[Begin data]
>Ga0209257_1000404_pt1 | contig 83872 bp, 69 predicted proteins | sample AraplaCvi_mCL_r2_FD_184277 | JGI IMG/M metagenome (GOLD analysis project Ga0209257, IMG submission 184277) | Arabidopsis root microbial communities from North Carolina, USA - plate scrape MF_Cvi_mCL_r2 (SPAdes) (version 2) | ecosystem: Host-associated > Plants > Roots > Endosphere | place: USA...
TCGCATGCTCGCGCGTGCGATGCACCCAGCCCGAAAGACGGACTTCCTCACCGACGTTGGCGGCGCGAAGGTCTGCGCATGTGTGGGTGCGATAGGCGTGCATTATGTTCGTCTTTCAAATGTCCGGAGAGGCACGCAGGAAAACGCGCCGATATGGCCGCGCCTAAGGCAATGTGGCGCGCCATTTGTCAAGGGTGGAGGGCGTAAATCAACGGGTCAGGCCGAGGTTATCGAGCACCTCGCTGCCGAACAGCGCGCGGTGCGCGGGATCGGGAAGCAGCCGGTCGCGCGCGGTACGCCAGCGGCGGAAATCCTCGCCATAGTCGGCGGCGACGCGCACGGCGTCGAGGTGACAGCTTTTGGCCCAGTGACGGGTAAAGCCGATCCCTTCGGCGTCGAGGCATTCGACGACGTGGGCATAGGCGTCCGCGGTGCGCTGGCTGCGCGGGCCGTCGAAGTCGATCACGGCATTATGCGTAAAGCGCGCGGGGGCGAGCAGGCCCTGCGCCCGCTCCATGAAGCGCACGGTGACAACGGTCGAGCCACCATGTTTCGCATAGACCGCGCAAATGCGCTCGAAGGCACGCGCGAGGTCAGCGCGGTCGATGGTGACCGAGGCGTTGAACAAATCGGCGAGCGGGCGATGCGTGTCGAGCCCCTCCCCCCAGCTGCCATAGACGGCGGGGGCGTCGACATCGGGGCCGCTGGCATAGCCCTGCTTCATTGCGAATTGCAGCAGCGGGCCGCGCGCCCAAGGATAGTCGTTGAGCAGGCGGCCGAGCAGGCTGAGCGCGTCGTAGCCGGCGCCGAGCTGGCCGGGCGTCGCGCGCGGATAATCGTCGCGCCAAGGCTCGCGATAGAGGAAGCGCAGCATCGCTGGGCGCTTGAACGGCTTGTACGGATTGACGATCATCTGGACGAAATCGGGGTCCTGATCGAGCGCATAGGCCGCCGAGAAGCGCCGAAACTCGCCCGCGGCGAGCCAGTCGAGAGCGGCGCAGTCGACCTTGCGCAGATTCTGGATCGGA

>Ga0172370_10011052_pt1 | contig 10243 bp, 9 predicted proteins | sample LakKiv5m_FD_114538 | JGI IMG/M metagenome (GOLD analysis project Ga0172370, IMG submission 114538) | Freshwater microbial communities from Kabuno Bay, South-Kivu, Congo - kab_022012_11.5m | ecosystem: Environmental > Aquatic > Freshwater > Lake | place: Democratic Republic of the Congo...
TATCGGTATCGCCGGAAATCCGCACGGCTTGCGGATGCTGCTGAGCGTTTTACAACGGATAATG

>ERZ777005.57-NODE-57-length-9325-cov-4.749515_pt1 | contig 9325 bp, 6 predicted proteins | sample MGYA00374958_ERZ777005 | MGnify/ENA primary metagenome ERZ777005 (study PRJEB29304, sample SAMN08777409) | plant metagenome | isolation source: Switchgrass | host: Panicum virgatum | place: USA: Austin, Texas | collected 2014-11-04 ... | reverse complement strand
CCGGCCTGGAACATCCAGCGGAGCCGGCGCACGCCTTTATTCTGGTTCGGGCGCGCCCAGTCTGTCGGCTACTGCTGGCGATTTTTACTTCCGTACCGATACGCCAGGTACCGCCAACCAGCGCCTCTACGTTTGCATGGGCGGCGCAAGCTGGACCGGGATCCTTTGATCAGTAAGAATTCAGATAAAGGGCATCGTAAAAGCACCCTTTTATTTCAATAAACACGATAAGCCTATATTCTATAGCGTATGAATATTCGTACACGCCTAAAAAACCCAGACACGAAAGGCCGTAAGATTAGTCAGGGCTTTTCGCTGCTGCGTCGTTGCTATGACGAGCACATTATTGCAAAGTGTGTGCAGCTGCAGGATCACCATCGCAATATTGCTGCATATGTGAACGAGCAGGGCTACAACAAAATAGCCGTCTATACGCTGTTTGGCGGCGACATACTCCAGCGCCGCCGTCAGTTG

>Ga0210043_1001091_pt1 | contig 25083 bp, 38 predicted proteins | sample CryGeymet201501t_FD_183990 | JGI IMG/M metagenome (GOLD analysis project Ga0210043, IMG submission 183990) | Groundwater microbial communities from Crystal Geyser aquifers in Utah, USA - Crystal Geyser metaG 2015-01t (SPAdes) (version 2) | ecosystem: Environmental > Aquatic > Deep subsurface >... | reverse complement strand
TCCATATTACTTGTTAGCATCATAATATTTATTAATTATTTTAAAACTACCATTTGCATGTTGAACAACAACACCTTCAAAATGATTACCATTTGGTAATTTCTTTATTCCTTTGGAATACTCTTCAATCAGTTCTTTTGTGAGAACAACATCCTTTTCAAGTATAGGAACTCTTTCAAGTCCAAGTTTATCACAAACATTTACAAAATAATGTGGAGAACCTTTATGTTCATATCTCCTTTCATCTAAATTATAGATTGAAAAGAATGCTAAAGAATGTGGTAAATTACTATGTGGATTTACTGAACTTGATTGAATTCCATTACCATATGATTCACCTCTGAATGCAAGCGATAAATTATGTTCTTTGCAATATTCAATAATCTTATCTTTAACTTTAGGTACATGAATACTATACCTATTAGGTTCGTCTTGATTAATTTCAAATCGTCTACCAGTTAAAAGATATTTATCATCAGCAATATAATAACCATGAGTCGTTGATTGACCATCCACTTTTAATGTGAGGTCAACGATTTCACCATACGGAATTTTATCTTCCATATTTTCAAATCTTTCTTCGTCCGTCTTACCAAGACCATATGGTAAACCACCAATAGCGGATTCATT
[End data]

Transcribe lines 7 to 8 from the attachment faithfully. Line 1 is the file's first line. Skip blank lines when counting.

>Ga0210043_1001091_pt1 | contig 25083 bp, 38 predicted proteins | sample CryGeymet201501t_FD_183990 | JGI IMG/M metagenome (GOLD analysis project Ga0210043, IMG submission 183990) | Groundwater microbial communities from Crystal Geyser aquifers in Utah, USA - Crystal Geyser metaG 2015-01t (SPAdes) (version 2) | ecosystem: Environmental > Aquatic > Deep subsurface >... | reverse complement strand
TCCATATTACTTGTTAGCATCATAATATTTATTAATTATTTTAAAACTACCATTTGCATGTTGAACAACAACACCTTCAAAATGATTACCATTTGGTAATTTCTTTATTCCTTTGGAATACTCTTCAATCAGTTCTTTTGTGAGAACAACATCCTTTTCAAGTATAGGAACTCTTTCAAGTCCAAGTTTATCACAAACATTTACAAAATAATGTGGAGAACCTTTATGTTCATATCTCCTTTCATCTAAATTATAGATTGAAAAGAATGCTAAAGAATGTGGTAAATTACTATGTGGATTTACTGAACTTGATTGAATTCCATTACCATATGATTCACCTCTGAATGCAAGCGATAAATTATGTTCTTTGCAATATTCAATAATCTTATCTTTAACTTTAGGTACATGAATACTATACCTATTAGGTTCGTCTTGATTAATTTCAAATCGTCTACCAGTTAAAAGATATTTATCATCAGCAATATAATAACCATGAGTCGTTGATTGACCATCCACTTTTAATGTGAGGTCAACGATTTCACCATACGGAATTTTATCTTCCATATTTTCAAATCTTTCTTCGTCCGTCTTACCAAGACCATATGGTAAACCACCAATAGCGGATTCATT